ANCHORAGE (KTUU) - A national effort on raising awareness and prevention on lead exposure kicked off on Oct. 21, but state organizations are attempting to educate the public on common sources of lead that children are exposed to in Alaska.
Nationwide, children are mainly exposed to lead in older homes that still have lead-based paint from before 1978, when LBP was still sold.
“It’s not something that is taking over the state in terms of a health issue, but we do want to intervene and prevent exposure,” said Jonathan Bressler, an epidemiologist with DHSS. “And that’s why we’re trying to get the word out.”
According to the Alaska Department of Health and Social Services, children in the state are still exposed to lead in older buildings, but there are other sources that are common in Alaska.
According to the DHSS:
Many children are exposed to lead from parents or others who work with lead in some way. For example, parents who work at a firing range, where lead ammunition is used, can bring home lead dust on clothing or shoes, or contaminate their vehicles, which children might ride in. Other occupations, such as mechanics, welders, or miners could bring lead dust home.
- Some people might cast bullets at home, or work with lead fishing weights or “lead lines”, in places where children might play or access.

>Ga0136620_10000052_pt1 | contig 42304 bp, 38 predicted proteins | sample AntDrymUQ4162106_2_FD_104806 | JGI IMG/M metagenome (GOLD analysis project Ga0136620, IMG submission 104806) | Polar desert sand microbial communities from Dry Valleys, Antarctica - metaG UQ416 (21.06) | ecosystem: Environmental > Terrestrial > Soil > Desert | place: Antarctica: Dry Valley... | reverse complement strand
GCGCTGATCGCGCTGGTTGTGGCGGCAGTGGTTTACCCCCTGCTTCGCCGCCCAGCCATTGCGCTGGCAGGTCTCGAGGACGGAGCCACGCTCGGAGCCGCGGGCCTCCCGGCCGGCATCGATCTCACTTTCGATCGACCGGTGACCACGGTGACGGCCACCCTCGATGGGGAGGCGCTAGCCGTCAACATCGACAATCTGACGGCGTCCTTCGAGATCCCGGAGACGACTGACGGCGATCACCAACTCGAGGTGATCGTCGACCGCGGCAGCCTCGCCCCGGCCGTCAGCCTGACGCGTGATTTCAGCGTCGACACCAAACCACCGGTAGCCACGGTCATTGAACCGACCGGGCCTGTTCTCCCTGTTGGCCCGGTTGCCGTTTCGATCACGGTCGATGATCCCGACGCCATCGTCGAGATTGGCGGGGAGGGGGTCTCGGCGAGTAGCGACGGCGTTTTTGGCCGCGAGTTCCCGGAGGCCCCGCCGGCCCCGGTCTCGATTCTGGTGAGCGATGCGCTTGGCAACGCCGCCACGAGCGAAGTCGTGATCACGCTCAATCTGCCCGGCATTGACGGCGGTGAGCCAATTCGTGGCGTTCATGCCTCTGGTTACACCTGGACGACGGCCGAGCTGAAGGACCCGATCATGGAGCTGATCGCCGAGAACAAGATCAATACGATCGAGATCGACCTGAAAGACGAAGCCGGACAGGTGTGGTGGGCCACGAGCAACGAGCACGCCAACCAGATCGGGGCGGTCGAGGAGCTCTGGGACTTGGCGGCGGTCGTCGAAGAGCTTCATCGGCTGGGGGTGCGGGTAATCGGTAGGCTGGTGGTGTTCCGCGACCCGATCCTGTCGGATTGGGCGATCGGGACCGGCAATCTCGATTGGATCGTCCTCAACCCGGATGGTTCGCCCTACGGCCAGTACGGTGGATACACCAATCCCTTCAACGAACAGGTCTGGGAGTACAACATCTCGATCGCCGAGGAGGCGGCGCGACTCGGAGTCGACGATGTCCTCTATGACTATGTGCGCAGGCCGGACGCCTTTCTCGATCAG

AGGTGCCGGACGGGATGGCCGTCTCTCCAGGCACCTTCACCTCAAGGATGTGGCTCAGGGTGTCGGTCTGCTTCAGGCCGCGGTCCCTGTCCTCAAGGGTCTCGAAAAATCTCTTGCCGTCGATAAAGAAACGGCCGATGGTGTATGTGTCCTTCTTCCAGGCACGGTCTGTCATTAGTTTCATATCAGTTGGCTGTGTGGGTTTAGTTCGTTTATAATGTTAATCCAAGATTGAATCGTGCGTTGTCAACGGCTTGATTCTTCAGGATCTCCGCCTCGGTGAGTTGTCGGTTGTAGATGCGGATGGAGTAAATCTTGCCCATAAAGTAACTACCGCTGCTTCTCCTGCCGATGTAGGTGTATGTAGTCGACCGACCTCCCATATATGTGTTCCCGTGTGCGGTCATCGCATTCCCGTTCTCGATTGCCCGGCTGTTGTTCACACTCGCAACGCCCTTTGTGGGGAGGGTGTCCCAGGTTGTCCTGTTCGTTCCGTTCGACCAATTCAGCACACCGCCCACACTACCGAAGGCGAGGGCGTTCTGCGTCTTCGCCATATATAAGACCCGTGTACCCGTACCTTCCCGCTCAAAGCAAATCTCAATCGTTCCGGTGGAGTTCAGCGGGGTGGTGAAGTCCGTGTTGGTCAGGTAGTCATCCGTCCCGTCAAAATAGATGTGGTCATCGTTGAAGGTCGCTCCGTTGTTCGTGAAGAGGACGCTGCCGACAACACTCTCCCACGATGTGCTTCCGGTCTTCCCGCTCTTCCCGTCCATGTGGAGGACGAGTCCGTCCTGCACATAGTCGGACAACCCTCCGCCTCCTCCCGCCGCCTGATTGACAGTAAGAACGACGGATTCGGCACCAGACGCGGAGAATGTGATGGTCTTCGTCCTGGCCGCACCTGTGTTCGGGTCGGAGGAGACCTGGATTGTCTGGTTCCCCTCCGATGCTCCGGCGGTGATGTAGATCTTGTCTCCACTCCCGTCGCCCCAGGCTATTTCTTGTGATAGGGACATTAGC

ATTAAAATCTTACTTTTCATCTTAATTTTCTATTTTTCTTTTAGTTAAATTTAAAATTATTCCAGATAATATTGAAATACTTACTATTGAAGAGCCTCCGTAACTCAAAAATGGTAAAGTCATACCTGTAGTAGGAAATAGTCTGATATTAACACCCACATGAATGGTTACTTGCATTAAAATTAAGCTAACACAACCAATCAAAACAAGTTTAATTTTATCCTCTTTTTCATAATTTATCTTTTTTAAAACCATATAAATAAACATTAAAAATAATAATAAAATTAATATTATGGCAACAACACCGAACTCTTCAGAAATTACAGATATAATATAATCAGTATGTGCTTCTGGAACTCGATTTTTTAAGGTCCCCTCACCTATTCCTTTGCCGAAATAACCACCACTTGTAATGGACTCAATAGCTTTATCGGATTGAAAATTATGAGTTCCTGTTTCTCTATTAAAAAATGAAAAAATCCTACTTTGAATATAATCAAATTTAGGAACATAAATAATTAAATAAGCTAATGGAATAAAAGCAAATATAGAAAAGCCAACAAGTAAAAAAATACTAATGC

- There’s also a lot of hunting in Alaska. Game that is shot with lead bullets can be contaminated with lead fragments, and although hunters clean out as much as they can after taking an animal, lead fragments can be very, very small and travel quite far from the wound. You might not be able to remove every piece of lead, and could ingest lead in the meat.
- Hunters interested in avoiding this might consider using non-lead ammunition.
“Kids are exposed to lead longer and they have smaller body sizes so the exposure they get is much higher than adults,” said Lily Lou, a pediatrician. “It impacts brain development, it can also impact emotional control, and attention. Those are things that are really important for children being successful in life.”
The DHSS recommends that children that have a possibility of exposure get a blood test.
In Alaska, children with Medicaid insurance are required to get a blood lead test at 12 and 24 months of age.
The department also recommends that home owners purchase tests for home and water for lead exposure.
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